The ruling was damning but it didn't appear to move the polls much in the Conservatives' favour, indicating that for them, this campaign is not just about explaining why Trudeau shouldn't be re-elected but also why they should.

The party had already planned to launch its election campaign on Wednesday, and Conservative Leader Andrew Scheer will first appear at a rally in Trois-Rivieres, Que., before moving on to the Toronto area for an evening speech.

"Canada's Conservatives have been ready to go for months," said spokesman Simon Jefferies.

"We have all of our candidates nominated. We have been breaking fundraising records. Our local campaigns are energized with volunteers."

Volunteers on all campaigns have been reporting to their headquarters that the key issue for this campaign will be who can convincingly promise to make voters' lives more affordable.

The Conservatives have already unveiled a handful of policies in that spirit, including a pledge to remove federal tax from home-heating bills and cut the amount of tax paid by people on parental leave.

The Conservatives and Liberals are primarily battling for centrist voters, but the NDP is focusing on folks further on the left, people who cast ballots for Trudeau in 2015 but have come to question his progressive bona fides thanks to broken promises on election reform and the SNC-Lavalin scandal.

On Tuesday, the NDP promised a tax on the super-rich to fund expanded public health coverage.

"New Democrats have the courage to make different choices. Unlike the Liberals and Conservatives who work for their rich and powerful friends, we will help people who are struggling to get by," said NDP Leader Jagmeet Singh in Hamilton, Ont.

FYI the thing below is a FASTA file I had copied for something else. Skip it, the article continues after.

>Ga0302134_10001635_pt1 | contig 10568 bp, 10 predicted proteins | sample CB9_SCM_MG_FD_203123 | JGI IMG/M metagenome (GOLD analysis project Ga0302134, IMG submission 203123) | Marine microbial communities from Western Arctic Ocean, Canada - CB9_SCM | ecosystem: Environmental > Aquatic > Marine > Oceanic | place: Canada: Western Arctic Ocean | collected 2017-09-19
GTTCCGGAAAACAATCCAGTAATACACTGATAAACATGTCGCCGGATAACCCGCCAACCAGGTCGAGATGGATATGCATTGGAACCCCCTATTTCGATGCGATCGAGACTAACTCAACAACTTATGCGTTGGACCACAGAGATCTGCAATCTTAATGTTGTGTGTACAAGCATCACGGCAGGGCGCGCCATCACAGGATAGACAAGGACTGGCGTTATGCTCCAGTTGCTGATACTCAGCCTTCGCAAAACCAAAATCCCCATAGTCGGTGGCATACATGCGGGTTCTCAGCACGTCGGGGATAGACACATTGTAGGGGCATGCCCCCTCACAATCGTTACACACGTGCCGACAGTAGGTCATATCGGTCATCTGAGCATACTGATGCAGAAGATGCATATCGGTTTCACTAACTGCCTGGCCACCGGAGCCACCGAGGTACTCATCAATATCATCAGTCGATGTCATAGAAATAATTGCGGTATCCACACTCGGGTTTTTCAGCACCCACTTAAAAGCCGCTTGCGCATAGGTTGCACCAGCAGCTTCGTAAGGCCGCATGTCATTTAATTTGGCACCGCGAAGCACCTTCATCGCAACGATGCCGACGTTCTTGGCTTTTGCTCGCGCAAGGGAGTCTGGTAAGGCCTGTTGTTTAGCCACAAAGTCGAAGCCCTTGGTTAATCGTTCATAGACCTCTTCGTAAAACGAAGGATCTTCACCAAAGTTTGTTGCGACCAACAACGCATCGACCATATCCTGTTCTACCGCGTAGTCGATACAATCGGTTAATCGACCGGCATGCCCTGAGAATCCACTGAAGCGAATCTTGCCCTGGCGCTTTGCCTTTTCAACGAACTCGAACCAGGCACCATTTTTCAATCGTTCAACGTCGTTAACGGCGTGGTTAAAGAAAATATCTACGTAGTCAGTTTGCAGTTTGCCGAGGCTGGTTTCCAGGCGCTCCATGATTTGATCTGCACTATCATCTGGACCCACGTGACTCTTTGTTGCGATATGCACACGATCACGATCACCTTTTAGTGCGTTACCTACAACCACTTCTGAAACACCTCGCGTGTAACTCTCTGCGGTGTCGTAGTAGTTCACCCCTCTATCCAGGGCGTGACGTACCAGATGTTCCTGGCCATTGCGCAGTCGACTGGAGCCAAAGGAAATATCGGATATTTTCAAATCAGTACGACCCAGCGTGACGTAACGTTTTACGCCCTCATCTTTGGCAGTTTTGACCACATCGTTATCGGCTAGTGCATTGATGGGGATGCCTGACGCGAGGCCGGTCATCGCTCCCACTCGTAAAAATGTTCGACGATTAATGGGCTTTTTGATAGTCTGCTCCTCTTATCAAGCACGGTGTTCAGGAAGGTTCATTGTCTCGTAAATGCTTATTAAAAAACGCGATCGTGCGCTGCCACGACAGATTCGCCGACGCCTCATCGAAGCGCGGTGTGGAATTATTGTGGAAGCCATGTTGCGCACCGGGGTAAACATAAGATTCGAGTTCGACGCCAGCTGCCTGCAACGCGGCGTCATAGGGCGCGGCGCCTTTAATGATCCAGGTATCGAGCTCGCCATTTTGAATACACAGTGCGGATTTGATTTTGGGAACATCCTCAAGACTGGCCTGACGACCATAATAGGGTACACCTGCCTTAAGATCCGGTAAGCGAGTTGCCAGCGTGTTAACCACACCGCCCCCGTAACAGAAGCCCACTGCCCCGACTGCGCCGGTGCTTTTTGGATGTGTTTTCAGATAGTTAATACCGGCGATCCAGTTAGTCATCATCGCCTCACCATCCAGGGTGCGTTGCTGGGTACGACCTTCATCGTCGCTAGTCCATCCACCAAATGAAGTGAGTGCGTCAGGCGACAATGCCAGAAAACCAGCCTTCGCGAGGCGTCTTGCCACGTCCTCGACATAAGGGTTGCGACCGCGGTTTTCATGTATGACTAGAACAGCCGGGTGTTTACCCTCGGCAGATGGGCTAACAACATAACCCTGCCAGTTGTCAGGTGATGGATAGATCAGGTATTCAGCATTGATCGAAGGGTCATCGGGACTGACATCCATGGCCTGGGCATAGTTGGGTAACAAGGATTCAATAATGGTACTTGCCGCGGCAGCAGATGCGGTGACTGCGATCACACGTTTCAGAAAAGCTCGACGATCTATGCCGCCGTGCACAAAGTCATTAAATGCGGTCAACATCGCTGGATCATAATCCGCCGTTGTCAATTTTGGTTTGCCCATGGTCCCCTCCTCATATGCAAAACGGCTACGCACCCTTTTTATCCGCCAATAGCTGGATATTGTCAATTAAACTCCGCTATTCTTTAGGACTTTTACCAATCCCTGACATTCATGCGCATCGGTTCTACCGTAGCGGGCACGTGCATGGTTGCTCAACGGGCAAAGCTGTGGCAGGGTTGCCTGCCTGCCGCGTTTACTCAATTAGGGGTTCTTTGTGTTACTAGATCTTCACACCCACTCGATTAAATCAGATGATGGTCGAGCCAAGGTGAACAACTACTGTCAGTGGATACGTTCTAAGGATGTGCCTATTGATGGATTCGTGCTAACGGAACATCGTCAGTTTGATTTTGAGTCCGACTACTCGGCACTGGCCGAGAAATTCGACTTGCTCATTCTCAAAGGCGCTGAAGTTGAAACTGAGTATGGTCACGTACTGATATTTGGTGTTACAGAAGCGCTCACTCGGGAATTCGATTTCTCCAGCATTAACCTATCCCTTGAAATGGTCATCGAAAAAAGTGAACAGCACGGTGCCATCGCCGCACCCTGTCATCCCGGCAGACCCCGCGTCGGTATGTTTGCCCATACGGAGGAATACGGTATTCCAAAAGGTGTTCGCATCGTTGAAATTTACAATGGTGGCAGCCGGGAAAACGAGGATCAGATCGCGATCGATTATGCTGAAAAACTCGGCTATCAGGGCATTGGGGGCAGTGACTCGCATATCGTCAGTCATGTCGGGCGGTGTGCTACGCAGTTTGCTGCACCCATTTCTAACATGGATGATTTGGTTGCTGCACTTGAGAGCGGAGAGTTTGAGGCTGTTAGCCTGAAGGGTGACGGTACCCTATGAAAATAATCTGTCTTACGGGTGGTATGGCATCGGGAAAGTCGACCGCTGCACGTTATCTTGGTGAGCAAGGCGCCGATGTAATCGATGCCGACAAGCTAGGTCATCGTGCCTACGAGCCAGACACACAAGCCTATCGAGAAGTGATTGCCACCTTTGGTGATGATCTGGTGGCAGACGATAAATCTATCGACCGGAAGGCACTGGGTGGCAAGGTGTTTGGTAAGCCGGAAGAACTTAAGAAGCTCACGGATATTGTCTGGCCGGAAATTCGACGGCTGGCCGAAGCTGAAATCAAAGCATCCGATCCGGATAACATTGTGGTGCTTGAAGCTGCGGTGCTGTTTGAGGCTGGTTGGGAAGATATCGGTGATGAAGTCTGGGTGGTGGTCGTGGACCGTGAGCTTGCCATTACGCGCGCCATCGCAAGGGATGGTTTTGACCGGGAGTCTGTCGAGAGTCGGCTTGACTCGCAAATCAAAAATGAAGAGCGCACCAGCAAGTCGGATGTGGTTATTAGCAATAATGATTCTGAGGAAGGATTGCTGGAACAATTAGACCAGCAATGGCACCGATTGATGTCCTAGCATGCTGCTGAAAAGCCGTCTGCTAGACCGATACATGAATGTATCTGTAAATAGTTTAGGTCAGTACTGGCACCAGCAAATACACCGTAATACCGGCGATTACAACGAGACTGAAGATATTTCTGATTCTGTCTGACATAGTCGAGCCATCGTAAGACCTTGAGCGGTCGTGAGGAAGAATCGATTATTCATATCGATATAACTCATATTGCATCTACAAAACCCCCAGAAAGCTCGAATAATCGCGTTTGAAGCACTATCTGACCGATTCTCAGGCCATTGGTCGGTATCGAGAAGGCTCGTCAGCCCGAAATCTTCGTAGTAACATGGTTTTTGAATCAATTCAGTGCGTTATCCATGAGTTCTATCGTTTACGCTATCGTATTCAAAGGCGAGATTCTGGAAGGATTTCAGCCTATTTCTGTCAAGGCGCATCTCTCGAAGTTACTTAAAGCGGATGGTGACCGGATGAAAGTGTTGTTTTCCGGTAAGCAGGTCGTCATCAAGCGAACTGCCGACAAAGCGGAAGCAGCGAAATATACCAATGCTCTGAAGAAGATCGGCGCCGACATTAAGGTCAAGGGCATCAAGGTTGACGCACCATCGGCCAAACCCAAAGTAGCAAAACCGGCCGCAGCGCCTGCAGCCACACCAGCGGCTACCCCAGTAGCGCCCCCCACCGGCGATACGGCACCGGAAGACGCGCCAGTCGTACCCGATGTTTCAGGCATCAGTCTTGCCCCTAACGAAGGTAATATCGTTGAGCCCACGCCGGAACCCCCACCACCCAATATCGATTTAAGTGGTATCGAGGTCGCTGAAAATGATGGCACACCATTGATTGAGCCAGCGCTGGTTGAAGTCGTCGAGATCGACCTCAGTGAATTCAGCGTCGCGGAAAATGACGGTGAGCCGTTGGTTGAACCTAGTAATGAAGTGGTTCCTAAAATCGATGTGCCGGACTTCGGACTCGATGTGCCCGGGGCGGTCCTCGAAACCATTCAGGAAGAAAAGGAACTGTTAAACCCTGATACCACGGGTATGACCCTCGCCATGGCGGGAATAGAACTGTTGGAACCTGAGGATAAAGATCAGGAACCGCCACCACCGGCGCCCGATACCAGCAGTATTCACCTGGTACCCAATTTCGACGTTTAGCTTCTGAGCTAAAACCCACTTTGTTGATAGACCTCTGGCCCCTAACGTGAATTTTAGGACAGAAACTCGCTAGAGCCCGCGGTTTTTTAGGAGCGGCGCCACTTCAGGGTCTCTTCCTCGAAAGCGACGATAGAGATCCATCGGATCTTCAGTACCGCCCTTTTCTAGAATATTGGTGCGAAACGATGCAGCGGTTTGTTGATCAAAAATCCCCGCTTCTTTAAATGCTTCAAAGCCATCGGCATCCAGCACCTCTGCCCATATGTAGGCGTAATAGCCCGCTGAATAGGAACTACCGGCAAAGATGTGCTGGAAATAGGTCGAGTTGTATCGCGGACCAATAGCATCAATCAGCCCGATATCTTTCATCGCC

"Our plan is simple — we can afford to help people when we have the courage to ask the super-rich to pay a little bit more to fund the services we all rely on."

Expect to see a lot of Singh in the Hamilton area. It's one place where they won't just hold seats but might pick up one or two, thanks to union members frustrated by the Liberals.

But Quebec, where the orange star used to shine so brightly is a different matter. With 78 seats up for grabs, it will be a key battleground. The Conservatives are pouring unprecedented resources into taking seats away from both the NDP and the Bloc, and the Bloc has taken in recent days to poking at the Greens.

May's party heads into this election in one of its strongest positions ever, with two defending MPs and members in multiple provincial legislatures. She's spent the summer shoring up the national campaign, though she'll launch it from the relatively friendly turf of Victoria, B.C. on Wednesday.

Bernier will be alongside one of the People's Party's star candidates, Renata Ford, wife of the late Rob Ford, the populist mayor of Toronto whose brother Doug is now premier of Ontario.

Heading into the election, the Liberals hold 177 seats, the Conservatives 95, the NDP 39, the Bloc 10 and the Greens 2. There are eight independents — including former Liberal cabinet ministers Jane Philpott and Jody Wilson-Raybould. The People's Party of Canada has one seat and former New Democrat Erin Weir sits as a member of the Co-operative Commonwealth Federation. Five seats are vacant.